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28/06/2007 - par Mark Tungate

You may know the word « muzak ». It's a form of background music that is often referred to, disparagingly, as elevator music. Traditionally, it consists of instrumental versions of pop songs, stripped of all emotion and so banal as to be undetectable. Imagine The Beatles played on a xylophone. From the 1950s until the 1990s, muzak was the soundtrack of supermarkets and hotel lobbies.

And then it went away. Muzak as we knew it ceased to exist. There's a simple explanation for this : the Hôtel Costes. Or rather, the numerous Hôtel Costes compilations, all featuring a breed of silky electronic « lounge » music, which inspired hundreds of copycat recordings. The early Costes discs were rather suave - but their imitations have become paler and paler, until now the average lounge compilation sounds like electronic sludge. The tracks have names like « Night Flight, by Nu-York Lo-Fi featuring Ashton ­Summersby ». I have no idea where all these people come from, because I only ever hear them once. As I was sitting in a restaurant in a posh Athens hotel the other day, with another electro blend oozing over the sound system, I realised that lounge had become the new muzak. No wonder rock bands are back.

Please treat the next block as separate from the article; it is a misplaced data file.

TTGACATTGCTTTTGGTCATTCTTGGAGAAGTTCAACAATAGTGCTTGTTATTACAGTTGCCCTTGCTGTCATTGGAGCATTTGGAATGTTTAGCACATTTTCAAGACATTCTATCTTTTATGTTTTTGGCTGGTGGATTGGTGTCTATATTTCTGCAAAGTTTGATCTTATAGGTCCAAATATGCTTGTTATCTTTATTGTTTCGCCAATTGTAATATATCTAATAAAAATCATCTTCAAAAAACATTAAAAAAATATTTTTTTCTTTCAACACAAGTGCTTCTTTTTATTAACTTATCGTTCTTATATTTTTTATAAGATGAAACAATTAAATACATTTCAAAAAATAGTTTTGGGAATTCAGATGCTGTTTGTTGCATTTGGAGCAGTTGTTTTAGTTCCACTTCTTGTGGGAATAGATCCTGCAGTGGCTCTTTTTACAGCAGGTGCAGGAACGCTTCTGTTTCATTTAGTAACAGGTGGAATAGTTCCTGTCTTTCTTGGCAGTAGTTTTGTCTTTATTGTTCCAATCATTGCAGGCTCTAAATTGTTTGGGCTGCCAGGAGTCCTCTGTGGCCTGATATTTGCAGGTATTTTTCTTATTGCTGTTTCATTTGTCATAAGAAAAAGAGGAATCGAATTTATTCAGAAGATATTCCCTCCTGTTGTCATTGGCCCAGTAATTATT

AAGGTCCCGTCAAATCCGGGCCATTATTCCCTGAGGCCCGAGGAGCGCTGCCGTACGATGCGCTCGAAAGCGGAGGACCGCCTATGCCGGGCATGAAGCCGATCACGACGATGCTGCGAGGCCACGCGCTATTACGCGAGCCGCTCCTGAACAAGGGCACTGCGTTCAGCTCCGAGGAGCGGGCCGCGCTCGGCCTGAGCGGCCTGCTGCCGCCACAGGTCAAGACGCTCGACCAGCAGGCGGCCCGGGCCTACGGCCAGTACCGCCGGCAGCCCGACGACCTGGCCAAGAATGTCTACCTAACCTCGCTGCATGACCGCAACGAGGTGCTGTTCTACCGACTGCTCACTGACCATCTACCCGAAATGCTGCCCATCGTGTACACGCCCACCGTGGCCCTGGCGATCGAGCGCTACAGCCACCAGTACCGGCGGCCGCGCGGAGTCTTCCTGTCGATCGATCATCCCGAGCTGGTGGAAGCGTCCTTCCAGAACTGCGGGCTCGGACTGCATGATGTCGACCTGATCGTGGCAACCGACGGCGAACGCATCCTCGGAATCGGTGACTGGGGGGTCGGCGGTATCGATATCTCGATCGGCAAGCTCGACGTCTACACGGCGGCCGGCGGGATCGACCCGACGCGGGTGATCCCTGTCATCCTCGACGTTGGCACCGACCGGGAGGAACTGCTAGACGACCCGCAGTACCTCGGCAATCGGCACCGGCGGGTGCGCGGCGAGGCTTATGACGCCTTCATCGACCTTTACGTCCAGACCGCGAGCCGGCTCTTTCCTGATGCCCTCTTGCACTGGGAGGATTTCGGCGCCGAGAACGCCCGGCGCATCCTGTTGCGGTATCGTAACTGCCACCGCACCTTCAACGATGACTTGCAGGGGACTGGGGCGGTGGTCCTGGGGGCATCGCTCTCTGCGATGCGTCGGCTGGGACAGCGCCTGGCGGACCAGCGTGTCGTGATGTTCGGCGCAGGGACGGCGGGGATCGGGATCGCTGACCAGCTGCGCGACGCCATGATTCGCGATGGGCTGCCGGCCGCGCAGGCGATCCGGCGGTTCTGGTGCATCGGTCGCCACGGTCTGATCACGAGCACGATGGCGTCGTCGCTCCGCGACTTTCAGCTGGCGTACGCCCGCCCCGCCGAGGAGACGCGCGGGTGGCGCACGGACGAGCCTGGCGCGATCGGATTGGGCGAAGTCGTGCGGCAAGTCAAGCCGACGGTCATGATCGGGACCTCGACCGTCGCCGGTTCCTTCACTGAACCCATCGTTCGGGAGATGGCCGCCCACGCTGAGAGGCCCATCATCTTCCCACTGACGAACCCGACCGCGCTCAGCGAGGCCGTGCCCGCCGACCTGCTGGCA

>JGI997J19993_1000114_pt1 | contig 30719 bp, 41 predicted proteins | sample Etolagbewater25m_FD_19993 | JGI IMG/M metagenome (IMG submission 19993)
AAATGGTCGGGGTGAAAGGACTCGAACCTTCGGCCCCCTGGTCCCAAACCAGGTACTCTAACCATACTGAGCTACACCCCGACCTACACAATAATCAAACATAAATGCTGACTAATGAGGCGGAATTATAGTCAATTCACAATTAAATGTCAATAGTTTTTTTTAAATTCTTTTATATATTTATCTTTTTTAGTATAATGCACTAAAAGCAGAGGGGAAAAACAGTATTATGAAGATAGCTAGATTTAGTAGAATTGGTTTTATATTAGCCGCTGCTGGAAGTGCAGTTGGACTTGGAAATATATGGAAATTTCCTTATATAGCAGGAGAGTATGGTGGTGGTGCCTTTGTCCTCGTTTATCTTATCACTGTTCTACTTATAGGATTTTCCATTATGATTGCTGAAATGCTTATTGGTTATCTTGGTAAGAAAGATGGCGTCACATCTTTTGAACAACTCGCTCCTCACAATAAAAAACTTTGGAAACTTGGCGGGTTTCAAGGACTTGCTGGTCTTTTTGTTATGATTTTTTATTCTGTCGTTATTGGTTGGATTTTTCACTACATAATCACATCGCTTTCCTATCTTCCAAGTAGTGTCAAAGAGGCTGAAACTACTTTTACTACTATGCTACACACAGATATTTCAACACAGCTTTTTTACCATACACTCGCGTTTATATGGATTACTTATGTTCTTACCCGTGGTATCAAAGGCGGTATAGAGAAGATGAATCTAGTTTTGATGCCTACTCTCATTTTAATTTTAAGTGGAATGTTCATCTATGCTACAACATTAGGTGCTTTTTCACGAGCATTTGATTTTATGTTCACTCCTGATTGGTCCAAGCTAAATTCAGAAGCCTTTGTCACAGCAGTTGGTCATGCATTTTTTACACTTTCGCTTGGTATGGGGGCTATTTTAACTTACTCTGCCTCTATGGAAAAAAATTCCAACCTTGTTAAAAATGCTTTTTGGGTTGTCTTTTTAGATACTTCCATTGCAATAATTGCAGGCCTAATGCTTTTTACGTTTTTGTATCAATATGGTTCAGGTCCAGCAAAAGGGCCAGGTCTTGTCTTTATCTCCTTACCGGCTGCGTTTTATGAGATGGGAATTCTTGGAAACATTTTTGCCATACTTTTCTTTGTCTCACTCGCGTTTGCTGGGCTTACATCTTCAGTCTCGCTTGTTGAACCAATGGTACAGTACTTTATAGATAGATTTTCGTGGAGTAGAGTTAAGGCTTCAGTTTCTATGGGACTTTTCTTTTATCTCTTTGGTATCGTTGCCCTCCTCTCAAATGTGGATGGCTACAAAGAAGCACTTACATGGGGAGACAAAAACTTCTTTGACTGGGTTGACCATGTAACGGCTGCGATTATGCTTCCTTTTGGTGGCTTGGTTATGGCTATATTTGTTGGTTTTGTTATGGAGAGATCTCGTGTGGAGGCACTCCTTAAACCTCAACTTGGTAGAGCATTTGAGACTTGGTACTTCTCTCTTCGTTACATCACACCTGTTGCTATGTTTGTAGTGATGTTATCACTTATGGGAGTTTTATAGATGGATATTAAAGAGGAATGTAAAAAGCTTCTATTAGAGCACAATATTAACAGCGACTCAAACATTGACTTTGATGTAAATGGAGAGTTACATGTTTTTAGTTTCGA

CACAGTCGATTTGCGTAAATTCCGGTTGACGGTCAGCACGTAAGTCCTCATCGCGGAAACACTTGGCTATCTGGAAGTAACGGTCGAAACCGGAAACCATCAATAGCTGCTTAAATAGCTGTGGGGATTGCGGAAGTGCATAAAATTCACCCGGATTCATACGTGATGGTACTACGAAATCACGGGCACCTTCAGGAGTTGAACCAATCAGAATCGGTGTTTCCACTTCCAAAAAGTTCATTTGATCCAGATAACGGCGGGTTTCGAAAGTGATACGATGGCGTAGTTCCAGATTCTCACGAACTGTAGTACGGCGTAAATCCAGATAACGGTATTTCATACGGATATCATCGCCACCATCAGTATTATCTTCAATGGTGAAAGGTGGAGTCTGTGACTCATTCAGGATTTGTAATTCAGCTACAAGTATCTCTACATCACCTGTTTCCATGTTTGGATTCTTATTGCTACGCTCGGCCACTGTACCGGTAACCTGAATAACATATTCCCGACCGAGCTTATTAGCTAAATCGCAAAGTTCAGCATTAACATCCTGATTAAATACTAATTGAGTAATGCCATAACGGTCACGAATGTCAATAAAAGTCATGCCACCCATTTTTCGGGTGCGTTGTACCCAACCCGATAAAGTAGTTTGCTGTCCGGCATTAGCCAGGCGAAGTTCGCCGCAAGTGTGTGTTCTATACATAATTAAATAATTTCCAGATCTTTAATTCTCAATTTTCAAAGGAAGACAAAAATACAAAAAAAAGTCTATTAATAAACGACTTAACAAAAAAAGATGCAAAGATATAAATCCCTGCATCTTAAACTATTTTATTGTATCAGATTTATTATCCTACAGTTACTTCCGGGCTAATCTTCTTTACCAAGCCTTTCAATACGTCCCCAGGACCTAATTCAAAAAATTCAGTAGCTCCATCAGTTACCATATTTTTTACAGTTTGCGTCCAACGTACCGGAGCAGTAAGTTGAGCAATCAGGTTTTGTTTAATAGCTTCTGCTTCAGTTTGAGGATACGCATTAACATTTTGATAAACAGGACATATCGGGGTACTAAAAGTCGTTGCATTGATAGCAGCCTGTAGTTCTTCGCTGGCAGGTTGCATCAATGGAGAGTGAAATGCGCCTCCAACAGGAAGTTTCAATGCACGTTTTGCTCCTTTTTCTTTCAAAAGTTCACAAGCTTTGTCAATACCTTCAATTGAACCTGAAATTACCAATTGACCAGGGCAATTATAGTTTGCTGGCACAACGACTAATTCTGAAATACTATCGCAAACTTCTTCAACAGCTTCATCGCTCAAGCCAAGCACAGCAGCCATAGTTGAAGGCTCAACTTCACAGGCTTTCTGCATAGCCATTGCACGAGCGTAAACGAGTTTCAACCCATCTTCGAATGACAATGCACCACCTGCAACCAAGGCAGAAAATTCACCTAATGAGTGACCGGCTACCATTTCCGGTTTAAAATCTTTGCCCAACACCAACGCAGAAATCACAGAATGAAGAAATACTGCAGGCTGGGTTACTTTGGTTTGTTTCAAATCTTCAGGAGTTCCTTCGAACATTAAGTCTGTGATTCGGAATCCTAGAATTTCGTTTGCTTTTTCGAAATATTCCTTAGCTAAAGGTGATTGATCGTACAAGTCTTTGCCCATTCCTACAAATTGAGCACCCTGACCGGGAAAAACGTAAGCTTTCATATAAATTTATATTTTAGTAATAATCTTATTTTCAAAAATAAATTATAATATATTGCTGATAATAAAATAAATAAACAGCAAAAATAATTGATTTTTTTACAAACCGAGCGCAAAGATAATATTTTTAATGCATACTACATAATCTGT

Interestingly, the word muzak derived from a real company, created in 1934, that specialised in providing corporate music. Even more interestingly, it still exists. You can visit its website at muzak.com. Needless to say, there's plenty of electronica to listen to.

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